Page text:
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4 of 5 people found the following review helpful
2.0 out of 5 stars Shows life through details, but didn't make me care December 17, 2010
Format:Paperback|Vine Customer Review of Free Product (What's this?)
This is the story of a son who cares for a dying mother. He tells it through details, but details that the author didn't make matter. He nearly lost me in the first chapters which obsessed about Cleveland ball teams and his youthful allegiances, interspersed with tales of the ICU where his mother was being treated. I love reading and rarely put down a decent book, but it was like pulling teeth for me to read enough of this book to review it. While I appreciate that the author was trying to make the trivia of life tell his story, I frankly wasn't that interested.
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Most Recent Customer Reviews
1.0 out of 5 stars do not buy this book
I will read almost anything, and I really mean anything. I have elderly parents of my own, and am drawn to stories about the loved elderly folks of my contemporaries. Read more
Published on October 19, 2012 by Ladybug
2.0 out of 5 stars Clumsy
It's hard to write a negative review of this book, because a personal story of a guy grief for his mother. But it has to be said that the book is just not well done. Read more
Published on September 27, 2012 by Brian J. Greene
4.0 out of 5 stars Memoir of a son's devotion
Thought difficult to read at times, this book is above all, honest and touching. Sean Manning relocates home to Cleveland from New York City to care for his relatively young... Read more
Published on August 2, 2011 by S. Montgomery
5.0 out of 5 stars Essential reading for anyone dealing with the challenges of an ill...
There is no once-through user manual for what to do while your parent, or anyone you deeply love, is seriously ill in the hospital. Really, there isn't. Read more
Published on February 16, 2011 by Bookreporter
4.0 out of 5 stars Touching memoir of a devoted son...
"The things that need doing" narrates the events that take place over the course of a year as the author, Sean Manning, attended to his mother's illness and subsequent death from a... Read more
Published on January 20, 2011 by Monica J. Kern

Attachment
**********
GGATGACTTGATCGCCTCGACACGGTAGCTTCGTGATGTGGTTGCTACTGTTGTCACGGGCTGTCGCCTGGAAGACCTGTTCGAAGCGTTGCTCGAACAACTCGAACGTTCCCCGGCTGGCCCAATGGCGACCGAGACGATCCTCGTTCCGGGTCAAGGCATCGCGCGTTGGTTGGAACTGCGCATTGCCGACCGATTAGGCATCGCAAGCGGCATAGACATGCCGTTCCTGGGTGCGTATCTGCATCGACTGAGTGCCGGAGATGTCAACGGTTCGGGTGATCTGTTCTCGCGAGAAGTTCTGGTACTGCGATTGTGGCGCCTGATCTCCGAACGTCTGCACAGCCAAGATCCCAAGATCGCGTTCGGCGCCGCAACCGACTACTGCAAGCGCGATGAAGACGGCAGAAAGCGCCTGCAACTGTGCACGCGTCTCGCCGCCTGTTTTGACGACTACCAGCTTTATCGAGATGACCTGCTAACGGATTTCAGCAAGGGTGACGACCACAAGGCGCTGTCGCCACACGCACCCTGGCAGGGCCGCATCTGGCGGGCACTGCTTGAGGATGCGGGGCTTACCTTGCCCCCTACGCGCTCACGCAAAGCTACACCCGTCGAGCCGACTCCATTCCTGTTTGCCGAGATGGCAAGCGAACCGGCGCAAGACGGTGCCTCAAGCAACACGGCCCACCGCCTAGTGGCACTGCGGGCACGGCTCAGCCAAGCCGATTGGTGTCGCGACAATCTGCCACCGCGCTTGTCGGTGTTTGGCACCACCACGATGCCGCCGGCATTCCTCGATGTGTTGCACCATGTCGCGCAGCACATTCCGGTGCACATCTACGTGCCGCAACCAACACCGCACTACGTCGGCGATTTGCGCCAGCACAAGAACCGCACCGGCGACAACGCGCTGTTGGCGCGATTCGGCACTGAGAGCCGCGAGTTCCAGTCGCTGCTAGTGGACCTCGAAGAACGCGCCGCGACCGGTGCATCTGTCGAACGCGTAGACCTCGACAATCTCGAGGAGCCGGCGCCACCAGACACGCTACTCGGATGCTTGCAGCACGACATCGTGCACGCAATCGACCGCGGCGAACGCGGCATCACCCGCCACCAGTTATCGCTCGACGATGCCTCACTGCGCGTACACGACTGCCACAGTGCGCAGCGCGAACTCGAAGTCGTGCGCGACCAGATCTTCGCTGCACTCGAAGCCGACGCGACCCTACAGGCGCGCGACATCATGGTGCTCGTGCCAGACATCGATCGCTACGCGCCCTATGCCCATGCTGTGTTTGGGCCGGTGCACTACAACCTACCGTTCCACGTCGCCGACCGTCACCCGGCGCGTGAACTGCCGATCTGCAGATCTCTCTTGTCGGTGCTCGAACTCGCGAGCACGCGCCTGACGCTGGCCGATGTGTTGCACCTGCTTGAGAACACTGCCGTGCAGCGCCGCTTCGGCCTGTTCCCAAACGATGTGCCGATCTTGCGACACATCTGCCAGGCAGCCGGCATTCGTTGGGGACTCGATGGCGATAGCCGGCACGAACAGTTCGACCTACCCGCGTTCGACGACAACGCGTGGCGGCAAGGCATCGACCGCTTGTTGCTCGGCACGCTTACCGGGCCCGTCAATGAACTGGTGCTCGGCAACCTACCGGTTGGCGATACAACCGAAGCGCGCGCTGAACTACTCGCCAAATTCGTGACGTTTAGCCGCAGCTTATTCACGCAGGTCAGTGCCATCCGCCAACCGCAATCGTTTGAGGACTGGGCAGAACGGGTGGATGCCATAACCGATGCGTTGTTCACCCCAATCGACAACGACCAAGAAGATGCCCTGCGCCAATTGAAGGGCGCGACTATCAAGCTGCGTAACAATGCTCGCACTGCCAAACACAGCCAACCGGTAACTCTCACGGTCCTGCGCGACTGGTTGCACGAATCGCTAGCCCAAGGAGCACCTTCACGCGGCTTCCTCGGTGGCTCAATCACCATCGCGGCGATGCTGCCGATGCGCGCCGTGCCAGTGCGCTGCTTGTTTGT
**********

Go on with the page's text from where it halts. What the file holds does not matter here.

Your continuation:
3.0 out of 5 stars Touching, Painful, Difficult
This book is certainly not escapist literature especially if you have dealt with critically and/or chronically ill parents/s. Read more
Published on January 20, 2011 by Geneva Lewis
5.0 out of 5 stars Honest and moving
This is an incredibly moving narrative from an extremely talented young man. I had fallen in love with Manning's editorial voice when reading Rock and Roll Cage Match Rock and... Read more
Published on January 11, 2011 by A. J. Crall
5.0 out of 5 stars Becoming one of the family under trying circumstances
Sean Manning generously shares the time he spent with his mother in the hospital. He writes about it in great detail. Read more
Published on December 27, 2010 by Noneofyourbiz
5.0 out of 5 stars A Son's Devotion
This was a truly wonderful little book. The story of a son and his tenacity and love for his mother, as he stays by her side for over a year as she is dying. Read more
Published on December 10, 2010 by Jeanne Anderson
4.0 out of 5 stars Writing as Healing
"The Things that Need Doing" includes a quote from Ford Madox Ford who says that people write about the collapse of something significant "just to get the sight out of their... Read more
Published on December 4, 2010 by deeper waters
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More About the Author

Sean Manning is the author of the memoir "The Things That Need Doing" and editor of five critically-acclaimed anthologies: "The Show I'll Never Forget: 50 Writers Relive Their Most Memorable Concertgoing Experience"; "Rock and Roll Cage Match: Music's Greatest Rivalries, Decided"; "Top of the Order: 25 Writers Pick Their Favorite Baseball Player of All-Time"; "Bound to Last: 30 Writers on Their Most Cherished Book"; and "Come Here Often?: 53 Writers Raise a Glass to Their Favorite Bar." He has contributed to Playboy, The Village Voice, The Daily Beast, Deadspin, New York Press, BlackBook, The Awl, The Millions and The Brooklyn Rail and is a frequent guest commentator on WNYC's "Soundcheck." He also edits the book jacket-design blog Talking Covers. He lives in Brooklyn, New York.